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Michigan Con­gress­woman, Rashida Tlaib, creates con­tro­versy with vulgar com­ments in regards to impeaching trump. Wiki media commons

On Jan. 3 Rashida Tlaib, a Demo­c­ratic con­gress­woman from Michigan’s 13th con­gres­sional dis­trict, was sworn into the 116th session of U.S. Con­gress. The same day that Tlaib was sworn into office, she told a group of her sup­porters, regarding Pres­ident Donald Trump, “we’re gonna go in there and we’re gonna impeach the motherf*****.”

Tlaib’s com­ments sparked a national debate – a debate that hit close to home for many members of the Hillsdale com­munity.

A petition to have Tlaib removed from office has been cir­cu­lating on social media, including among the social plat­forms of Hillsdale res­i­dents who are upset about Tlaib’s comment.

The petition claims that Tlaib is unfit for Con­gress and calls for “her imme­diate removal from her seat.”

Hillsdale res­ident, Penny Swan, opposed Tlaib’s remarks.

“Saying those words is absolutely dis­re­spectful and dis­gusting, no matter what venue one is speaking in,” Swan said in a per­sonal message. “I’m embar­rassed by a Michigan politician dis­re­specting our pres­ident with such hor­rific words.”

For Swan, Tlaib’s remarks show a lack of respect for the office of the pres­ident.

“Trump is the com­mander in chief and demands a certain amount of respect,” Swan said. “He won that respect by winning the election.”
While the petition sur­passed its goal of 100,000 sig­na­tures, there has been no change in Tlaib’s position among the freshmen rep­re­sen­ta­tives in the House.
While some people call for Tlaib’s removal from office, Mayor Adam Stockford said that it’s up to her con­stituents to decide her ultimate fate.

“It isn’t for me to judge,” Stockford said in an email.
Stockford admits that much worse can be said, even claiming, “I’ve said worse.”
“The tragedy of it is that she’s getting national attention for saying some­thing that any fool can say,” Stockford said. “It’s going to make her a pow­erful rep­re­sen­tative because now she’s rec­og­nizable.”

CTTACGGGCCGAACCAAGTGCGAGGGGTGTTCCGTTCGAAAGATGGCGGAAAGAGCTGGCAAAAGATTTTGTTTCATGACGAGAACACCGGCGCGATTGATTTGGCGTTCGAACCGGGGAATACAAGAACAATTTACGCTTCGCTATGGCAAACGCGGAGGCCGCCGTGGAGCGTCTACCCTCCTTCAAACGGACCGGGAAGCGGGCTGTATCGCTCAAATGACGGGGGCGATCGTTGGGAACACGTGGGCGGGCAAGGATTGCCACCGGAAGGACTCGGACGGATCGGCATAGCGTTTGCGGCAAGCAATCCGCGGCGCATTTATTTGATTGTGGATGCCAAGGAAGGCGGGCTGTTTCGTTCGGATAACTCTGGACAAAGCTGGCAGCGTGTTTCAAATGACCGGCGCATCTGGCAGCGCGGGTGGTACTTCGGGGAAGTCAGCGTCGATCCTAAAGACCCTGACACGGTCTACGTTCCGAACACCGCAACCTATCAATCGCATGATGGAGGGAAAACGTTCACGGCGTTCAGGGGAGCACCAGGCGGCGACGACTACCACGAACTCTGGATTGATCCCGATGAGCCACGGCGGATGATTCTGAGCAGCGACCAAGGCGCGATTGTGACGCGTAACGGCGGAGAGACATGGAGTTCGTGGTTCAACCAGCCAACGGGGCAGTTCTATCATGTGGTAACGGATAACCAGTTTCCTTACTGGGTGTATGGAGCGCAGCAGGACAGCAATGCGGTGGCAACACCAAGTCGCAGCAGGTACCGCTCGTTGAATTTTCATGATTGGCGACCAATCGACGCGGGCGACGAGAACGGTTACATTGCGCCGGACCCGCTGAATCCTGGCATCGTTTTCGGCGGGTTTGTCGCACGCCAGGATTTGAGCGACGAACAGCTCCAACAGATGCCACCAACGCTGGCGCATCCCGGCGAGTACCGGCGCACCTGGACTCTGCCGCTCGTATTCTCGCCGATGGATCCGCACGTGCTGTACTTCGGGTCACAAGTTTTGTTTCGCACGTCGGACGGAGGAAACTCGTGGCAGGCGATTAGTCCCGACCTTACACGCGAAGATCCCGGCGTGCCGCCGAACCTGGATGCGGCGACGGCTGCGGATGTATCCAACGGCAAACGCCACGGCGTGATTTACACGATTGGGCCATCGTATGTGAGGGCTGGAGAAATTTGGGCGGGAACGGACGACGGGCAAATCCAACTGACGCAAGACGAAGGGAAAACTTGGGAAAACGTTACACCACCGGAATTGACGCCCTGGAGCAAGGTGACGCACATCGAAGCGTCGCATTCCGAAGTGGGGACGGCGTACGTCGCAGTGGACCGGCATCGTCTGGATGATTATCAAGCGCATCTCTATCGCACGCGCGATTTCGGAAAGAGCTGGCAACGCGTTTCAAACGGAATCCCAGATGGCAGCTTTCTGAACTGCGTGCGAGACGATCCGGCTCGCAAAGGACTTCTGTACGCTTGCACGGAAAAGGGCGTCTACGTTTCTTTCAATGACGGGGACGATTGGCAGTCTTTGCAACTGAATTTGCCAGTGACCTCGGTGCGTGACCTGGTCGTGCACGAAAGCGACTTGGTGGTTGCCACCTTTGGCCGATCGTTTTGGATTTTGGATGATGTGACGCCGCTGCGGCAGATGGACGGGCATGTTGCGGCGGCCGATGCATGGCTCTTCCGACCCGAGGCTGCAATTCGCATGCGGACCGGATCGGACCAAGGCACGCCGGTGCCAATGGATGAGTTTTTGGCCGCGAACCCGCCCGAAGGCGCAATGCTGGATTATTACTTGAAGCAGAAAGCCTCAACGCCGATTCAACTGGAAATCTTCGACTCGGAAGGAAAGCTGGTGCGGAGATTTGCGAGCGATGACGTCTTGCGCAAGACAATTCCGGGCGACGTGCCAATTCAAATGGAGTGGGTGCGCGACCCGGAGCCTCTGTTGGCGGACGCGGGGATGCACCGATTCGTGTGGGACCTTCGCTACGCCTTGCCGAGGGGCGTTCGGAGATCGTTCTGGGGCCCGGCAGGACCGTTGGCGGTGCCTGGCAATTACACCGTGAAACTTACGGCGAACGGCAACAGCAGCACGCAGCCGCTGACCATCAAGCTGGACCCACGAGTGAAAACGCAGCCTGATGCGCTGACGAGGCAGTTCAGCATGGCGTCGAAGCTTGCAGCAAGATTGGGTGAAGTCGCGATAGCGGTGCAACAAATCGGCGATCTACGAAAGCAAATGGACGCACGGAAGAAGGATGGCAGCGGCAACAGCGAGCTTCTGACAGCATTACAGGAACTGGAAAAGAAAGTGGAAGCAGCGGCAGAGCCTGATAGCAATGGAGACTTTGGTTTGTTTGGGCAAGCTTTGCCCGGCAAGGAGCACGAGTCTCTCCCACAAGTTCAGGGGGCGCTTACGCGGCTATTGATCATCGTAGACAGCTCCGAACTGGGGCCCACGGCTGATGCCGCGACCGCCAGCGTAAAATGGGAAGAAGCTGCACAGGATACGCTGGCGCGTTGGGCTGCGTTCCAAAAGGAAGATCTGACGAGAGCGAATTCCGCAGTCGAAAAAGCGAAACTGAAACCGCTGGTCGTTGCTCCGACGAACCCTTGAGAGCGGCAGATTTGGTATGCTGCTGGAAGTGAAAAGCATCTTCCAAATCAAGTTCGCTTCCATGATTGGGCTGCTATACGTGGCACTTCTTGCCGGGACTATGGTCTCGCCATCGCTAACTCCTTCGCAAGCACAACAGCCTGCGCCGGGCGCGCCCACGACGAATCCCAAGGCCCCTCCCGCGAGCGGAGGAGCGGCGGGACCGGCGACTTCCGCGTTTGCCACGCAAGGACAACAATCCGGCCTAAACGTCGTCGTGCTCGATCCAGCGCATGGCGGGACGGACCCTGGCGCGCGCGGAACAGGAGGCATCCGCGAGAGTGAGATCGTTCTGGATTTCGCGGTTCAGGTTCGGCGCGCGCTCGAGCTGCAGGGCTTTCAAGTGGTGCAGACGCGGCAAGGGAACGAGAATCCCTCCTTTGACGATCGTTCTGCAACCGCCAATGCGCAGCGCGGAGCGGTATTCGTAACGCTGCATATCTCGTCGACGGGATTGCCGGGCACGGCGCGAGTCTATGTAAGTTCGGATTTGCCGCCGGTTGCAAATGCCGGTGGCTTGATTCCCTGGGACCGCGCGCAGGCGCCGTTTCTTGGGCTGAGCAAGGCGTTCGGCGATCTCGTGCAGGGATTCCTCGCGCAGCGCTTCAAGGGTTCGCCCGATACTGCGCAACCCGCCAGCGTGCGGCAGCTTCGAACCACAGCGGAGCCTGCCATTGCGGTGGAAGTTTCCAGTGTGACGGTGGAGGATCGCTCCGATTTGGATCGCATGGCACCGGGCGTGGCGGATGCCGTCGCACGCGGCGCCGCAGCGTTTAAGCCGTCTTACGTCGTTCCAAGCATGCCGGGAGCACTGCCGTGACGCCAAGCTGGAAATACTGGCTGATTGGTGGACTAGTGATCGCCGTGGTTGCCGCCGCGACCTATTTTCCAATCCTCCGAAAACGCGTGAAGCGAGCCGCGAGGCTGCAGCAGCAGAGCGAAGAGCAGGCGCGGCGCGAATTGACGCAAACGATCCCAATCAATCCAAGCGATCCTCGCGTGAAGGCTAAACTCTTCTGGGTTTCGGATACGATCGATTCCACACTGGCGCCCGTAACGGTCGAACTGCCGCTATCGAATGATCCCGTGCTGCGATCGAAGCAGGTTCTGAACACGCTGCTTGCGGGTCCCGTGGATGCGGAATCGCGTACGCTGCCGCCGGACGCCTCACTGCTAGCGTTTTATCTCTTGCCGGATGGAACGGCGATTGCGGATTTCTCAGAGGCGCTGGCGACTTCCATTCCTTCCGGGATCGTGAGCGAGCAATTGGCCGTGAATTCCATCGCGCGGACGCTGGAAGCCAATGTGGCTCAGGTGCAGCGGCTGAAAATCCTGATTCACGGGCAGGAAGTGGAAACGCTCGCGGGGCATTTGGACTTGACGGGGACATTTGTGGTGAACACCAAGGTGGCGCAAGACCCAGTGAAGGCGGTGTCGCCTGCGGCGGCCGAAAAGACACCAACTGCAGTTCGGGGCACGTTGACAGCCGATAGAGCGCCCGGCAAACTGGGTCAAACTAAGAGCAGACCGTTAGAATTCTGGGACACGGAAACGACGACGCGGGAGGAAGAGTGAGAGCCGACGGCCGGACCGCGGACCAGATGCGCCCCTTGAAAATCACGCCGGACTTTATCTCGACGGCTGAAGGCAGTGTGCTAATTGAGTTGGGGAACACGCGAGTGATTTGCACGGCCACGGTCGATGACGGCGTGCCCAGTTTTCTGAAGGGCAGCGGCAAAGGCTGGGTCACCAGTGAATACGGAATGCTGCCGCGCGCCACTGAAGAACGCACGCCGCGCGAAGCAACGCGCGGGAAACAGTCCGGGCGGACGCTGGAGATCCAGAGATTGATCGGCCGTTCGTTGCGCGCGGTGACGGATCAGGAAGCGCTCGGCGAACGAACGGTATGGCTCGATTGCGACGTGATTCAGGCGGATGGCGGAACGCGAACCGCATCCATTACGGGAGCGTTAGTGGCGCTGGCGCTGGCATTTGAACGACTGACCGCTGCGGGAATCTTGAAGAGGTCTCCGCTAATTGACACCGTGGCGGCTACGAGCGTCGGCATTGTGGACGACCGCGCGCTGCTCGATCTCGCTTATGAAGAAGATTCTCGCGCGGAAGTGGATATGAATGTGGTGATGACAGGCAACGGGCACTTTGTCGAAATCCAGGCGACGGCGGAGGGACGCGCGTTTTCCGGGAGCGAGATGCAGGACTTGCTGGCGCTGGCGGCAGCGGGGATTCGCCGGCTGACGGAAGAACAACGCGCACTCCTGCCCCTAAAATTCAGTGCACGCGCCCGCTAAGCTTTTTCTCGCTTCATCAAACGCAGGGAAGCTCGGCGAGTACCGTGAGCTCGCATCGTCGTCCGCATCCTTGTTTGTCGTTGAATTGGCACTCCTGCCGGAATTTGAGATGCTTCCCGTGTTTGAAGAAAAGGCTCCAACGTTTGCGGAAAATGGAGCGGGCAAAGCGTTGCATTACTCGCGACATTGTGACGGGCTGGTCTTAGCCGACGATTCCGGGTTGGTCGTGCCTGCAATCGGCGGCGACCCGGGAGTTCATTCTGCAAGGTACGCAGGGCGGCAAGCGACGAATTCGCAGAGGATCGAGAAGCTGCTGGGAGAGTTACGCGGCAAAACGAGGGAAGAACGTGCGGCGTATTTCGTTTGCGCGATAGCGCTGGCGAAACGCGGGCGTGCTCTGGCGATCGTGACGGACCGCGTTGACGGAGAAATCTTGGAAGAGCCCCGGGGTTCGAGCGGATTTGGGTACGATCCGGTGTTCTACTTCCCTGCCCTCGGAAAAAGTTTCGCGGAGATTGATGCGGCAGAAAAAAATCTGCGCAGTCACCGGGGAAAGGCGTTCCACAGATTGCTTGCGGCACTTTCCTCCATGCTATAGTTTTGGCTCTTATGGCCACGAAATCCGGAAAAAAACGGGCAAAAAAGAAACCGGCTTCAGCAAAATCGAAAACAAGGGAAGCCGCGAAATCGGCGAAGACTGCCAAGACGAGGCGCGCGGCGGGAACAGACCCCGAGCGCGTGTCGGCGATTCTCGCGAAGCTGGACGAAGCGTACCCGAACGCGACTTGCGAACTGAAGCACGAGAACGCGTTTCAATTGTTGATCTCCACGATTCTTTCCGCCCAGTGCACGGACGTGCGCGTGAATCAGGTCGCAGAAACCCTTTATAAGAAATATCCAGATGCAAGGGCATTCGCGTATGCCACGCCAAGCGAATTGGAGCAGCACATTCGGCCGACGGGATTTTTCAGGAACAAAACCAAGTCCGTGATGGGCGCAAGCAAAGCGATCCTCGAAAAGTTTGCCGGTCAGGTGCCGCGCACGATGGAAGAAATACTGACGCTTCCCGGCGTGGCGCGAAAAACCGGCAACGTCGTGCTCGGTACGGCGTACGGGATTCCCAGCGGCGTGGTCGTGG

Since Tlaib’s initial com­ments, many people have weighed in on the issue, including the pres­ident himself. In a Tweet, Trump asked how “you impeach a pres­ident who has won perhaps the greatest election of all time.” Trump did not identify the reason for his tweet, but it came the morning after Tlaib’s remarks.

Even some Democrats have come forward to condemn Tlaib’s statement. Rep. Jerry Nadler, a Democrat from New York and and the chairman of the House Judi­ciary Com­mittee, said it’s too early to intel­li­gently talk about a pos­sible impeachment.

“I don’t really like that kind of lan­guage, but more to the point, I dis­agree with what she said,” Nadler said on CNN.

On Jan. 15, a Jewish city com­mis­sioner from Florida’s Hal­landale Beach in Broward County, signed the petition on Facebook, but not without con­tro­versy. Along with the commissioner’s post where she claimed to have “proudly” signed the petition, she also added that Tlaib “is a danger” and that she “would not put it past her to become a martyr and blow up Capitol Hill.”

Tlaib responded on Twitter to the commissioner’s com­ments saying: “This sort of hateful anti-Muslim rhetoric doesn’t happen in a vacuum — this Pres­ident embraced it and Repub­licans have happily gone along with it.”
Kevin Portteus, pro­fessor of pol­itics at Hillsdale College, said he isn’t nec­es­sarily con­cerned with Tlaib’s com­ments, but rather the sub­stance that is buried beneath the shock factor.

“The idea that she should be silenced is ridiculous,” Portteus said in an email. “Let people see her for what she is, whatever that may be.”